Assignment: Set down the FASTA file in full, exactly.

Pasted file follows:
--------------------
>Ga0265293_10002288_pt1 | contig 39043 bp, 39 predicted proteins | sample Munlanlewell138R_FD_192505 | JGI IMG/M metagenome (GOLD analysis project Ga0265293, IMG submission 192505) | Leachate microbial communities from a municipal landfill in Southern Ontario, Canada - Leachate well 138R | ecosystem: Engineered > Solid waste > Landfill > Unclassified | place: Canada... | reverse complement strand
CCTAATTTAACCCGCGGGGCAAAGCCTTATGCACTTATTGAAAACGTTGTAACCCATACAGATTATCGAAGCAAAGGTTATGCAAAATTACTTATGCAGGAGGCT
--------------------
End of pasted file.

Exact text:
>Ga0265293_10002288_pt1 | contig 39043 bp, 39 predicted proteins | sample Munlanlewell138R_FD_192505 | JGI IMG/M metagenome (GOLD analysis project Ga0265293, IMG submission 192505) | Leachate microbial communities from a municipal landfill in Southern Ontario, Canada - Leachate well 138R | ecosystem: Engineered > Solid waste > Landfill > Unclassified | place: Canada... | reverse complement strand
CCTAATTTAACCCGCGGGGCAAAGCCTTATGCACTTATTGAAAACGTTGTAACCCATACAGATTATCGAAGCAAAGGTTATGCAAAATTACTTATGCAGGAGGCT